The document sets out the DCLG’s strategy for fostering integration in the UK. There aren’t any huge shifts or surprises or changes in direction here, though there is a continuing, and a more rapid move towards shifting the responsibility for integration away from the state, on to individuals themselves.
The publication starts by noting the UK’s history of immigration together with more recent initiatives such as the Equality Act 2010 which have been designed to promote integration. It notes that the increasing volume and scale of immigration to the UK has brought its own challenges.
5 key factors
Like so many other documents on integration, the strategy never really goes on to define exactly what it means by integration, nor does it really explore peoples thoughts on the subject. It notes for example that around 22% of people think that race relations/immigration is an important issue but says little else on the subject, and nothing for example about the MORI poles which show that whilst a fairly large percentage of the population admittedly sees immigration as a big national problem, considerably less than a quarter- only 18% do so locally.
In any event the Strategy proceeds to indentify five key factors that would contribute integration. These are identified as:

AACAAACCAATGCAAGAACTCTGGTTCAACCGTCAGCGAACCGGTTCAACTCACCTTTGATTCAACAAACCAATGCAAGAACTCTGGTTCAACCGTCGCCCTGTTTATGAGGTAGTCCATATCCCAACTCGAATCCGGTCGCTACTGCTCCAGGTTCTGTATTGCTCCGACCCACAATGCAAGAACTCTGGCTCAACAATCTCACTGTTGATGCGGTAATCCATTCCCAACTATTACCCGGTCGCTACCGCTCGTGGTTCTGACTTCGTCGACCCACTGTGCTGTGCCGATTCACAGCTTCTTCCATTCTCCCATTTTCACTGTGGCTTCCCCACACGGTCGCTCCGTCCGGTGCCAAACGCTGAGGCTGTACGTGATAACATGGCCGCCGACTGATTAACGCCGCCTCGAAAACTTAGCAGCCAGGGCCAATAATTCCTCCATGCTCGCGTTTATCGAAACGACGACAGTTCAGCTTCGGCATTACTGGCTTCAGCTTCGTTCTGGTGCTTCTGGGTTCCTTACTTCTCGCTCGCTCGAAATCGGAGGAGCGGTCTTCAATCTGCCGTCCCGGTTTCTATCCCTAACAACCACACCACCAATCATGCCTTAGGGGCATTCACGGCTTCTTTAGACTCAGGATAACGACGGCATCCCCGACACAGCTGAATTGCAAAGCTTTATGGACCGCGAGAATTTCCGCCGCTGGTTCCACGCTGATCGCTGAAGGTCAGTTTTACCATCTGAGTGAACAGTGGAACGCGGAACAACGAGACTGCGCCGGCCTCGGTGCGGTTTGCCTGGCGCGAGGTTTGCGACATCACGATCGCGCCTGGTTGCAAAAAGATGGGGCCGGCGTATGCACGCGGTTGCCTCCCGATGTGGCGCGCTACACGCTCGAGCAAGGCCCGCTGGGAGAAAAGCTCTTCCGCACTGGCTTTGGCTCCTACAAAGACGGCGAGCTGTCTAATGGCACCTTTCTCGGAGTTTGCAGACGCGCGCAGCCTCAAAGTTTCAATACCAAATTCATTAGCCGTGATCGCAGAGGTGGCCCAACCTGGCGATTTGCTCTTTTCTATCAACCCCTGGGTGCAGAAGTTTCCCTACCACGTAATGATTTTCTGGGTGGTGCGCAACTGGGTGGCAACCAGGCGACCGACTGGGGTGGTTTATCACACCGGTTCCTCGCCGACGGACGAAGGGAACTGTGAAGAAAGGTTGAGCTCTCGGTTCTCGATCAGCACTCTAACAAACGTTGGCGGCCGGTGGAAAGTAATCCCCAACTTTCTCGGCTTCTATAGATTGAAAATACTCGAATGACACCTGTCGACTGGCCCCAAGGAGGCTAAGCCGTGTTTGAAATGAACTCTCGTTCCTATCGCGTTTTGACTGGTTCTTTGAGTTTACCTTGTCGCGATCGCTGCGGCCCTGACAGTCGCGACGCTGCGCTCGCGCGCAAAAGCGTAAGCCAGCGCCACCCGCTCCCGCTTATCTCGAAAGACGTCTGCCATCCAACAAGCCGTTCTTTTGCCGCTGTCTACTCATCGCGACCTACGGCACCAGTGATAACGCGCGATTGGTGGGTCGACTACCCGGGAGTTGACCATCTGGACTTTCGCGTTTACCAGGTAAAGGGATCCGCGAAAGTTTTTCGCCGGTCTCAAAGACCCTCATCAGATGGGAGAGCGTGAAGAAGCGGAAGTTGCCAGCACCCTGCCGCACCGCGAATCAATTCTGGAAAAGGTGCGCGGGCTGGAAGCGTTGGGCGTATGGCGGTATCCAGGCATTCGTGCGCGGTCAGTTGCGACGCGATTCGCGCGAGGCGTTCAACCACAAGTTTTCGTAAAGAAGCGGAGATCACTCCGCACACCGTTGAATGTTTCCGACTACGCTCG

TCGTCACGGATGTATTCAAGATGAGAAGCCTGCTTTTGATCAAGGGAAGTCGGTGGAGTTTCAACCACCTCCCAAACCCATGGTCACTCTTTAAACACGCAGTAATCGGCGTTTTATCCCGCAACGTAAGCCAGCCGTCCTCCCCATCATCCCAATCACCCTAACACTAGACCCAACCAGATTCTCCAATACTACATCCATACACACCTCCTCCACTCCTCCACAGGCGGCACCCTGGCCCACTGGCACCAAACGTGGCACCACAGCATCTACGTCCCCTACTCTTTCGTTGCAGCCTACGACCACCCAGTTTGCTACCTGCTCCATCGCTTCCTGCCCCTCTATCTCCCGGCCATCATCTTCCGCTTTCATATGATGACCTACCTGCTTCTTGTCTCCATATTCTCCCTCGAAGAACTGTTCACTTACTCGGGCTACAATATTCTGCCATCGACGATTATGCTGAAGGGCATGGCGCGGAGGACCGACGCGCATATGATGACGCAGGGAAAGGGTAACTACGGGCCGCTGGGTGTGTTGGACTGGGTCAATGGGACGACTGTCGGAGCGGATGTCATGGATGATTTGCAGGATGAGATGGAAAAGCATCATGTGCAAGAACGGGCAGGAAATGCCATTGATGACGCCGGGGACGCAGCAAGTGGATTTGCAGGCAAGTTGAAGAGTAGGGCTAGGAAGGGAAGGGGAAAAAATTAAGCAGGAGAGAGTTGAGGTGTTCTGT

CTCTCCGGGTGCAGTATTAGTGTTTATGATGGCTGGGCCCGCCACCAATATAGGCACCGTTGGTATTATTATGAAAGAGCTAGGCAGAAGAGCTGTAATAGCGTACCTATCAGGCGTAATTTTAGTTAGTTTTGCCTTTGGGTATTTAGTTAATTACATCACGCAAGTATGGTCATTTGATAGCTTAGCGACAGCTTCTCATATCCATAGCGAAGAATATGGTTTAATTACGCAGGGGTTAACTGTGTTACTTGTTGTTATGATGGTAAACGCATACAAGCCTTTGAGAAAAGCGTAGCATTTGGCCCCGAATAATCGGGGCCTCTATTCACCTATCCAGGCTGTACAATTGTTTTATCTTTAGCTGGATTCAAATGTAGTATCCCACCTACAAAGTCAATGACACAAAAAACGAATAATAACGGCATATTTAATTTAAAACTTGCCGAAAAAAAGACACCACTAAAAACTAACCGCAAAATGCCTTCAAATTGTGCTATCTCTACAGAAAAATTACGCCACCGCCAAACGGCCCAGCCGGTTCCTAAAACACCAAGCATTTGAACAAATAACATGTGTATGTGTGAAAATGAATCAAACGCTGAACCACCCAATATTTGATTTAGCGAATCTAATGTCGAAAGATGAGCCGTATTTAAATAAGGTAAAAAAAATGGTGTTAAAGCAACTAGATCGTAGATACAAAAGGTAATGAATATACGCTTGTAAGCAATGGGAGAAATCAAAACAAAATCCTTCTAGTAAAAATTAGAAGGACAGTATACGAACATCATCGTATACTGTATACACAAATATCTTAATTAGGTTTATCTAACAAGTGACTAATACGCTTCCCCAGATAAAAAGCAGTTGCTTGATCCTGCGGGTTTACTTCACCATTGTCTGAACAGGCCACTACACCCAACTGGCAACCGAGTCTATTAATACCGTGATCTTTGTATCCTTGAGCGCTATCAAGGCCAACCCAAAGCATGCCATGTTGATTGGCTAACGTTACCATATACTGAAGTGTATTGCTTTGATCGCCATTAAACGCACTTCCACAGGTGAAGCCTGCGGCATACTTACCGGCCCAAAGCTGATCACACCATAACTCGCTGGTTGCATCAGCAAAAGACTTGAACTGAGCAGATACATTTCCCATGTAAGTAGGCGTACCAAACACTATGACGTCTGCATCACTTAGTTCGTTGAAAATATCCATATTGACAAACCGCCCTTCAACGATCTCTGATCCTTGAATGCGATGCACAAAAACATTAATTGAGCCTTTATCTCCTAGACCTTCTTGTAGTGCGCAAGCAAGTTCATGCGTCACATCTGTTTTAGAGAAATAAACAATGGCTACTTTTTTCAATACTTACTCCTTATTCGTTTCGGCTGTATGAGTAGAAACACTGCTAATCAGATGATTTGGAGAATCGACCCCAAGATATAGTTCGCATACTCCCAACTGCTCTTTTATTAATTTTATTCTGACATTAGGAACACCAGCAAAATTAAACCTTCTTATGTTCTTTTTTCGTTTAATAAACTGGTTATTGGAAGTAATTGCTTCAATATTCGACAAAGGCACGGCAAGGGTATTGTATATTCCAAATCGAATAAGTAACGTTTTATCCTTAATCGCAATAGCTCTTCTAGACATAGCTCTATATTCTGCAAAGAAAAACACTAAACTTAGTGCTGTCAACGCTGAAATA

- Common ground – shared aspirations and values
- Responsibility – sense of mutual commitment and obligation
- Social mobility –
- Participation and empowerment- the ability to take part, be heard and take decisions in local and national life
- Tackling extremism – robust response to threats whether discrimination, extremism or disorder that deepen division and increase tension
The strategy amongst other thing comes up with ‘Big lunches’ and ‘Community Music days’ by way of proposals for enhanced integration.
There’s little direct reference to immigration policy in the strategy document given of course its focus is local. It simply notes Government action designed to create the conditions for integration through mainstream policies and lists the integration of language requirements into the Immigration Rules in this respect. It also notes that DCLG is considering looking at the settlement and citizenship process and the ‘Life in the UK Test’ with a view to how the settlement and citizenship process can better promote an understanding of the ‘values and principles that underlie British society’. There’s also some fleeting reference to ‘additional funding’ to support English language provision for those adults who are not in employment or actively seeking employment, and are unable to afford fees.
The strategy does ask for ‘further ideas’ for action ‘to increase common ground’ which readers may wish to respond to, but all in all, given that this was 18 months in the making, one might have expected a slightly more considered and, well, substantial contribution to the area…